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Emojis Changed the Way I Used Instagram

As a teenager growing up in the 20th Century, using and adapting to the vast variety of social media platforms is second nature at this point. With every platform having its own unique layout, features and audience it is inevitable that a user of multiple platforms will portray a different side of themselves depending on which app they’re using. This is not only why social media is so addictive but why it is so toxic in so many instances, people can filter out the bad and only exhibit the good to their followings. Due to this I make a conscious effort to exhibit my most realistic characteristics on all my platforms but particularly on my Instagram (or at least I try).

In a piece by Jacob Amedie titled The Impact of Social Media on Society he states, “our profiles reflect how we want to be perceived, rather than showing an honest picture of who we truly are.”. My Instagram account used to be a great conversation starter for a lot of people at one point and for one particular reason. The emojis. As someone who has never been shy to stand out and with scrolling through your feed being the main selling point of the app, I needed a way to make my posts stick out amongst the rest of the photos in my followers feed. This is where I initially established the idea of framing my photos in vibrant emojis in front of a white background and always having a stupid video or meme at the end of my post accompanied with a really stupid caption. I followed this formula largely because of how unique it was, while everybody was taking themselves extremely seriously on an app trying to show off their ‘perfect lifestyles’ I was trying to portray myself in a way that showed that I didn’t really care what others thought and that I was just posting for fun.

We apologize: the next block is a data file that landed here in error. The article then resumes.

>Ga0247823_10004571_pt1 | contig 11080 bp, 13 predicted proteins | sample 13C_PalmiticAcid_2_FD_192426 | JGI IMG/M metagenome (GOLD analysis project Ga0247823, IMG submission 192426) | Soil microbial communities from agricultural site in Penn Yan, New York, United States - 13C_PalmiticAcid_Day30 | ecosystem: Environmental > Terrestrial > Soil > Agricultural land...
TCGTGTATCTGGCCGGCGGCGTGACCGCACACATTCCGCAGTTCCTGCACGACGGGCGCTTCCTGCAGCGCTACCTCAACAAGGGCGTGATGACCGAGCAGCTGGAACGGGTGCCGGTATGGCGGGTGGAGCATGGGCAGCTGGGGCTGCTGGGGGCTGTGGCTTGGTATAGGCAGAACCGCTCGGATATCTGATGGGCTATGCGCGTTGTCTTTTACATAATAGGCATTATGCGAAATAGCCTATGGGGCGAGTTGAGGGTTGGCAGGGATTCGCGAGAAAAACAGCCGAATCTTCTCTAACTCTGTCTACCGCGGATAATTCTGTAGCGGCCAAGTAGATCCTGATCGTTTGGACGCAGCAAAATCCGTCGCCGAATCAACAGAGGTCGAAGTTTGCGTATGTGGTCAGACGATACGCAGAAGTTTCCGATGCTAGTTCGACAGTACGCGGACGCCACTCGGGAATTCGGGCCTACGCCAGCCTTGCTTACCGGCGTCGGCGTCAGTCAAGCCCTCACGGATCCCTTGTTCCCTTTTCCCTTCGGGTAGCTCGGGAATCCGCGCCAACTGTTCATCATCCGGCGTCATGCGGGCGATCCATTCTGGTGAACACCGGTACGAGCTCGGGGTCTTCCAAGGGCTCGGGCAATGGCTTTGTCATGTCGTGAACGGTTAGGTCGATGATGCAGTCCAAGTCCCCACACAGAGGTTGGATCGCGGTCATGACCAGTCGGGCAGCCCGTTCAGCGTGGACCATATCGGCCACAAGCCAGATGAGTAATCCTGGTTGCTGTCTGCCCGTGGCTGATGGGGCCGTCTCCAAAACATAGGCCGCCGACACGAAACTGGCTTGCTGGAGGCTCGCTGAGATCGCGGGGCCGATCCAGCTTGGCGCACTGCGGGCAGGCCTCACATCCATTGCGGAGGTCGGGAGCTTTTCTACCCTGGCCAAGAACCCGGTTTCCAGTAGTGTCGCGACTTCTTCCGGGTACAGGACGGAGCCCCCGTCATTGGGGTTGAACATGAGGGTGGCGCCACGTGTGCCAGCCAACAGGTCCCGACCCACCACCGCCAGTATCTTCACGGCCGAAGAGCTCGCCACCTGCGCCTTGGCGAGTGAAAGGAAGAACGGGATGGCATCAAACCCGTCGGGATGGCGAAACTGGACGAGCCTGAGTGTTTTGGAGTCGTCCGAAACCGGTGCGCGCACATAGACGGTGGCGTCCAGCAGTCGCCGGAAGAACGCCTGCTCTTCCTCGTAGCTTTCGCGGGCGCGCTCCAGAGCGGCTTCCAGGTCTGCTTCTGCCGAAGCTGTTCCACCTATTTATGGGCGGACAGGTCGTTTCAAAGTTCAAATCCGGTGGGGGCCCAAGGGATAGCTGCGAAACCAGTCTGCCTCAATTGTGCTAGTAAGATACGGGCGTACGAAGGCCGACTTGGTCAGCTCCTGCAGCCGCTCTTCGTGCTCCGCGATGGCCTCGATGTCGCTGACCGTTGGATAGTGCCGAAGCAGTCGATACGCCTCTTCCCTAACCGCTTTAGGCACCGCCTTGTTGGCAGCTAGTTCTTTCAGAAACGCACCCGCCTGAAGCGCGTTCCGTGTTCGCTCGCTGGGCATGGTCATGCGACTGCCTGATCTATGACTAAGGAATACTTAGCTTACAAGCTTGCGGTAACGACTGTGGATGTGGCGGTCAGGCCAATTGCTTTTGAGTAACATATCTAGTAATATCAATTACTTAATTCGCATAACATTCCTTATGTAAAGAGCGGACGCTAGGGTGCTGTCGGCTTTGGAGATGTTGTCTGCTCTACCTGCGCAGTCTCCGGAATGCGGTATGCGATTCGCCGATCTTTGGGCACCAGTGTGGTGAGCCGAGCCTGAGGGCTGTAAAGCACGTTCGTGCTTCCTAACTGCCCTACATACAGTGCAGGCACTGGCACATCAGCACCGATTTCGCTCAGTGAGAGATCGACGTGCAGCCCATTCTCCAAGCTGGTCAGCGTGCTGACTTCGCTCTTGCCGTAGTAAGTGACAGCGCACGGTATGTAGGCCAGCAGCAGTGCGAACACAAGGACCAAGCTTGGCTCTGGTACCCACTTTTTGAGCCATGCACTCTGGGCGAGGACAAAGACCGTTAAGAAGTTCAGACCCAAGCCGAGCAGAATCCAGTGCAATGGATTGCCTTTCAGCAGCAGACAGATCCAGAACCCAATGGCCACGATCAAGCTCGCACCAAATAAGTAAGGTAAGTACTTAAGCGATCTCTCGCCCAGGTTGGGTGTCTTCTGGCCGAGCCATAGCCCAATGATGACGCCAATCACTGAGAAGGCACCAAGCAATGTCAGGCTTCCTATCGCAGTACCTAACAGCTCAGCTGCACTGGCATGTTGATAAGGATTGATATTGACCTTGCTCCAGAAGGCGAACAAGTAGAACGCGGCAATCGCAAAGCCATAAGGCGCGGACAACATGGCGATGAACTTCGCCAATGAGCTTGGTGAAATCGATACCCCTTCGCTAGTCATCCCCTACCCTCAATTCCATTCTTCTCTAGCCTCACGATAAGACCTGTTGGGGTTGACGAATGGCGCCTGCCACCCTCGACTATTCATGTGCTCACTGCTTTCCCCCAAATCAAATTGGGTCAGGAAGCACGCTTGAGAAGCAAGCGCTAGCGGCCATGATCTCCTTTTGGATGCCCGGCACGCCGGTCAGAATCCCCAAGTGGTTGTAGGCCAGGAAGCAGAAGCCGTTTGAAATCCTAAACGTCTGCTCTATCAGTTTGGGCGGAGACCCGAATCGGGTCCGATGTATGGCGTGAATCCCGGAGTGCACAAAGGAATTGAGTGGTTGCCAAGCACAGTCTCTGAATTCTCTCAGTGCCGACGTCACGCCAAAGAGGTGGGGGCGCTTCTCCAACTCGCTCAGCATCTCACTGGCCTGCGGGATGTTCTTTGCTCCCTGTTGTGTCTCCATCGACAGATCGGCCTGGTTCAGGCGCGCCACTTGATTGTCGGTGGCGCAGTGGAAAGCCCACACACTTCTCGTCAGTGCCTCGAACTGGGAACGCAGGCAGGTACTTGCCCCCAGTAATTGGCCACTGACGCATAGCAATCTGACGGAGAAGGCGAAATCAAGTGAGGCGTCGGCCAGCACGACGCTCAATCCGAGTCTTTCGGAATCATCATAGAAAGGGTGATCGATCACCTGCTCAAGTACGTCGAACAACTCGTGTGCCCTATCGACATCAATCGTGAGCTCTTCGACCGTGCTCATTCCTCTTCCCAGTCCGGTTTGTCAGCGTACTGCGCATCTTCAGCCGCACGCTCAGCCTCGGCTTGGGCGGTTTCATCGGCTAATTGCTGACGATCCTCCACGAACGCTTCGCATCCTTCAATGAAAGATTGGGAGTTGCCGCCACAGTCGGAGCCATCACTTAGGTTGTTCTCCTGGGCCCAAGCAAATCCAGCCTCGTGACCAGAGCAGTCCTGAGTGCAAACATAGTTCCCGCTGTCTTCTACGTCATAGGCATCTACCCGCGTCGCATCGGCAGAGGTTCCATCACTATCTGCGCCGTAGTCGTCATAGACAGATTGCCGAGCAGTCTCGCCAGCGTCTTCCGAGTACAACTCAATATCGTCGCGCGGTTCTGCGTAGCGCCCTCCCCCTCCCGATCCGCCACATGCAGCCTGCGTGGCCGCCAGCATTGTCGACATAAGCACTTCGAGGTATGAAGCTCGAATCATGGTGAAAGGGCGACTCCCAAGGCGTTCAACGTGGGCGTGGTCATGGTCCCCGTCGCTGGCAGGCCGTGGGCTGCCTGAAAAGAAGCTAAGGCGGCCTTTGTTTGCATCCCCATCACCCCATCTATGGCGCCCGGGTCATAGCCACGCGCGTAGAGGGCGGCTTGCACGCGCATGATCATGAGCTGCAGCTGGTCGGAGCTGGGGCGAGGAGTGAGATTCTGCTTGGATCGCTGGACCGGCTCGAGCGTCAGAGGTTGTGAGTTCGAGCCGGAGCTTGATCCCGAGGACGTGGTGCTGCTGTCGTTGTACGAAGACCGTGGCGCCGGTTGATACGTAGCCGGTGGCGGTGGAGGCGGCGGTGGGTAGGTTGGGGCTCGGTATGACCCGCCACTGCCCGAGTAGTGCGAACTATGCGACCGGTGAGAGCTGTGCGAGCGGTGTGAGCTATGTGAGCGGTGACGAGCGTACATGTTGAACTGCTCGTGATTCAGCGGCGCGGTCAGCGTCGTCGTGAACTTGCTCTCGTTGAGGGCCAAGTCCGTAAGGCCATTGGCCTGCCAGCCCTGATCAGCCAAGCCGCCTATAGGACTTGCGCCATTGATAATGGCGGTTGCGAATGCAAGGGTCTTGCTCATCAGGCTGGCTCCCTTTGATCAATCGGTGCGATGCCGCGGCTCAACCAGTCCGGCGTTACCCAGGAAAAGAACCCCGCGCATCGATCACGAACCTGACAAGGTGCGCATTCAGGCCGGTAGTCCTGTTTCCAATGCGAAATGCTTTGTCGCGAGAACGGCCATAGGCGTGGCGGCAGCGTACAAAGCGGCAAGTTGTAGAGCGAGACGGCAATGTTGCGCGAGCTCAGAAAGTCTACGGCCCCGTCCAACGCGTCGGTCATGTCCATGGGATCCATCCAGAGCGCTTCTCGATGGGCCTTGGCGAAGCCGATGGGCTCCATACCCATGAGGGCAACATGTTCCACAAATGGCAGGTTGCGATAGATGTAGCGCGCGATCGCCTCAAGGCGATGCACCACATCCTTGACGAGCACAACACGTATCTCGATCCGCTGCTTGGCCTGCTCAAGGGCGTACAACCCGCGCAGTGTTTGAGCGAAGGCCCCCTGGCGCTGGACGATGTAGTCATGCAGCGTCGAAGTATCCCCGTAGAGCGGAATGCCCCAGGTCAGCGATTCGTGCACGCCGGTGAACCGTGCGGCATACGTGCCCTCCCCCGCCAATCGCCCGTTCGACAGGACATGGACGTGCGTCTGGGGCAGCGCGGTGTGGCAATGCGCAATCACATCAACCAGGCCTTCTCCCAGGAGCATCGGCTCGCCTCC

In 2009, An idea called Facebook depression came to light which is “defined as depression that develops when  preteens and teens spend a great deal of  time  on  social  media  sites,  such  Facebook, and  then  begin  to  exhibit  classic symptoms  of  depression”  (Selfhoud,  Branje,  Delsing,  ter  Bogt,  &  Meeu,  2009). Elements of this phenomenon still ring true 11 years later and for me especially, I make a conscious effort to limit my time on social media and reinforce the notion that what I’m seeing is usually not the real person.

A large reason for me being so comfortable in doing this is because I saw my followers on the app as 75% friends & people I know and 25% people I’ve never met before and therefore don’t care what they think of my posts. A lot of people ultimately liked the way I portrayed myself on the app which gives you a lot of confidence when you know that it’s the way you are in real life, no photoshop, no touching up the photos, just a lotta emojis and a lotta stupid photos.

Reference List

  • Amedie, J., 2015. The Impact of Social Media on Society. 1st ed. California: Santa Clara University
  • Juszczyk, S., 2015. Fields of Impact of Social Media on Youth – Methodological Implications. 1st ed. Katowice, Poland: University of Silesia in Katowice.

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